Banking Apps Found Vulnerable to MITM Attacks

Using a free tool called Spinner, researchers identified certificate pinning vulnerabilities in mobile banking apps that left customers vulnerable to man-in-the-middle attacks.

Leading US and UK-based banks have patched a flaw found in their Android and iOS mobile apps that allowed adversaries to conduct man-in-the-middle attacks to steal customer credentials and view and manipulate network traffic.

According to researchers at the School of Computer Science at the University of Birmingham that found the flaw, the vulnerability impacted nine apps belonging to banks such as HSBC and the TunnelBear VPN app.

Researchers outline their findings in an academic paper  (PDF) presented this week at the Annual Computer Security Applications Conference in Orlando, Florida. “This paper shows that certificate pinning can (and often does) hide the lack of proper hostname verification, enabling MITM attacks,” wrote co-authors of the report Chris Stone, Tom Chothia and Flavio Garcia.

The use of certificate pinning allows apps to specify a specific certificate that they trust for a given server. This helps defeat a number of attacks, specifically MITM attacks that rely on spoofing the certificate for a trusted app or website.

What researchers found was a vulnerability in each of the apps’ implementation of the certificate pinning and certificate verification used when creating a Transport Layer Security (TLS) connection. “TLS is a tricky protocol to get right: both misconfiguration vulnerabilities and attacks on the protocol are common.”

For example, last year Mozilla patched a highly scrutinized flaw in its automated update process for browser add-ons tied to the expiration of certificate pins that allowed attackers to intercept encrypted browser traffic, inject a malicious NoScript extension update and gain remote code execution.

“Automated tools do exist to test a variety of TLS flaws,” researcher wrote. “However, none of these tools can detect the possibility that an app will pin to the root or intermediate certificate used but fail to validate the hostname… We argue that conducting large-scale testing in this manner is difficult and expensive.”

As part of an effort to reduce cost and more easily identify pinning-related vulnerabilities at scale researchers released a zero-cost and automated testing tool called Spinner as part of their research.

The Spinner tool allows for more thorough testing of mobile apps, specifically how the apps perform hostname verification. As a result, researchers using Spinner identified ten instances where an app’s certificate pinning  inadvertently masked improper hostname verification, allowing MITM attacks.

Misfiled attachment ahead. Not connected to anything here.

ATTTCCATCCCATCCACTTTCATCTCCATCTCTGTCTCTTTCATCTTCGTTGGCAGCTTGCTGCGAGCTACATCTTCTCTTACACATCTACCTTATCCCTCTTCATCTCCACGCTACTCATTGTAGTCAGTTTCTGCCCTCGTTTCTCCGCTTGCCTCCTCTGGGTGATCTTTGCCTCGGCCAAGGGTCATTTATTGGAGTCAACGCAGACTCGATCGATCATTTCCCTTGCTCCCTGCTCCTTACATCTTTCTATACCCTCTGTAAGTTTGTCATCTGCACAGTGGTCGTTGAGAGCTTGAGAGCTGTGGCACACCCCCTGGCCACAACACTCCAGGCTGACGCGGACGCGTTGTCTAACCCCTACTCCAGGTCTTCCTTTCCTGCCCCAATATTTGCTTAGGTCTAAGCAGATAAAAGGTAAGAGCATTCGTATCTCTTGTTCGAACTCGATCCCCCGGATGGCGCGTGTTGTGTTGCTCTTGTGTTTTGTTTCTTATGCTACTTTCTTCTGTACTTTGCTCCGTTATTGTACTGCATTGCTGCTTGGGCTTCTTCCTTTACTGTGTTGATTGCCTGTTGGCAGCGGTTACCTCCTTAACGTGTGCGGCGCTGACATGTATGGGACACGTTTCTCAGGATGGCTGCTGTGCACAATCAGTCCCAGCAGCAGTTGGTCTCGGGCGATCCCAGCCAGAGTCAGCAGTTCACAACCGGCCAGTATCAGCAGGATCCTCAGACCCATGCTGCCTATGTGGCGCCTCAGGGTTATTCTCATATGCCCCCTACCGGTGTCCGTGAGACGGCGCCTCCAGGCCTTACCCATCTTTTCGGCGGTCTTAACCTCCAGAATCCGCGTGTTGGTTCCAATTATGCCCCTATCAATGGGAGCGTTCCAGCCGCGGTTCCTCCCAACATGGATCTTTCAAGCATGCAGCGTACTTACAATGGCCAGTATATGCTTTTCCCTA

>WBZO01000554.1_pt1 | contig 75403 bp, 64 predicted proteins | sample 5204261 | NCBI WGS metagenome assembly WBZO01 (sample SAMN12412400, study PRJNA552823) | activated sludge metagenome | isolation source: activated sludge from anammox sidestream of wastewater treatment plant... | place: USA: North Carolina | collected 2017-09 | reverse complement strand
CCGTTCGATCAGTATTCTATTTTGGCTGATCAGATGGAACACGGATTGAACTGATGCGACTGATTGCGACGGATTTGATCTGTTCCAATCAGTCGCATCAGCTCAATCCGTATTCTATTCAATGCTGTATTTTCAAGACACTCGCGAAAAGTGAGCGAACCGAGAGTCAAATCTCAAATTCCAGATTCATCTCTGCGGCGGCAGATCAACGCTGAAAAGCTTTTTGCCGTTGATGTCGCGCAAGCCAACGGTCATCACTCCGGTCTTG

“Spinner (is) a new tool for black-box testing for this vulnerability at scale that does not require purchasing any certificates. By redirecting traffic to websites which use the relevant certificates and then analyzing the (encrypted) network traffic we are able to determine whether the hostname check is correctly done, even in the presence of certificate pinning,” researchers wrote.

Those apps that implemented certificate pinning but failed to verify hostnames correctly include: Bank of America Health, TunnelBear VPN, Meezan Bank, Smile Bank, HSBC, HSBC Business, HSBC Identity, HSBCnet and HSBC Private.

“The vulnerability identified was resolved in Bank of America’s Health app nearly two years ago in January 2016. The app is no longer available as of June 2017. At no time was customer information impacted,” according a Bank of America statement made to Threatpost.

“We use Spinner to analyze 400 security-sensitive Android and iPhone apps. We found that 9 apps had this flaw, including two of the largest banks in the world: Bank of America and HSBC. We also found that TunnelBear, one of the most popular VPN apps was also vulnerable,” they wrote.

A typical MITM attack exploiting this flaw entails an attacker and victim sharing the same WiFi network. “Using ARP or DNS spoofing, the victims traffic can be redirected to the attacker… When the victim attempts to use their vulnerable app, the attacker can intercept the TLS handshake and provide the app with a certificate signed by the certificate that the app pins to,” researchers wrote.

University of Birmingham researchers said each of the banks were notified of the flaws in their apps and the vulnerabilities have been mitigated.

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